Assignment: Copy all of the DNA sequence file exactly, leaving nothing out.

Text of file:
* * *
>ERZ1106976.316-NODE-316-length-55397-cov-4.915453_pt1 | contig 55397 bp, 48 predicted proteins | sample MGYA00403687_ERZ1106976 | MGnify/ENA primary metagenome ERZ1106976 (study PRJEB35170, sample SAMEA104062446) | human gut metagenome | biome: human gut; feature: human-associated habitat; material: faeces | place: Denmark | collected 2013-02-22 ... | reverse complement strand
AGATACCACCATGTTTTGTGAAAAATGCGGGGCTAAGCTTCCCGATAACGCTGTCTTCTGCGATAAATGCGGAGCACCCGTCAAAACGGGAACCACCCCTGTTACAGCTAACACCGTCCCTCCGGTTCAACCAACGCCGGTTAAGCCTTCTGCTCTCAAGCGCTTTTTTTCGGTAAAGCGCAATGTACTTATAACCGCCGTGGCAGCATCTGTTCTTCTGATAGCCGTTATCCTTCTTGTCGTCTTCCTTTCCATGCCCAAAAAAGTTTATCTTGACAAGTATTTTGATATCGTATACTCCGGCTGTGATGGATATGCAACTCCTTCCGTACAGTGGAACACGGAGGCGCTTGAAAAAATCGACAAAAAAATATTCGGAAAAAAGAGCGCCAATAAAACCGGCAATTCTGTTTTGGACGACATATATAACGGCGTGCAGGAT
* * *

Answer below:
>ERZ1106976.316-NODE-316-length-55397-cov-4.915453_pt1 | contig 55397 bp, 48 predicted proteins | sample MGYA00403687_ERZ1106976 | MGnify/ENA primary metagenome ERZ1106976 (study PRJEB35170, sample SAMEA104062446) | human gut metagenome | biome: human gut; feature: human-associated habitat; material: faeces | place: Denmark | collected 2013-02-22 ... | reverse complement strand
AGATACCACCATGTTTTGTGAAAAATGCGGGGCTAAGCTTCCCGATAACGCTGTCTTCTGCGATAAATGCGGAGCACCCGTCAAAACGGGAACCACCCCTGTTACAGCTAACACCGTCCCTCCGGTTCAACCAACGCCGGTTAAGCCTTCTGCTCTCAAGCGCTTTTTTTCGGTAAAGCGCAATGTACTTATAACCGCCGTGGCAGCATCTGTTCTTCTGATAGCCGTTATCCTTCTTGTCGTCTTCCTTTCCATGCCCAAAAAAGTTTATCTTGACAAGTATTTTGATATCGTATACTCCGGCTGTGATGGATATGCAACTCCTTCCGTACAGTGGAACACGGAGGCGCTTGAAAAAATCGACAAAAAAATATTCGGAAAAAAGAGCGCCAATAAAACCGGCAATTCTGTTTTGGACGACATATATAACGGCGTGCAGGAT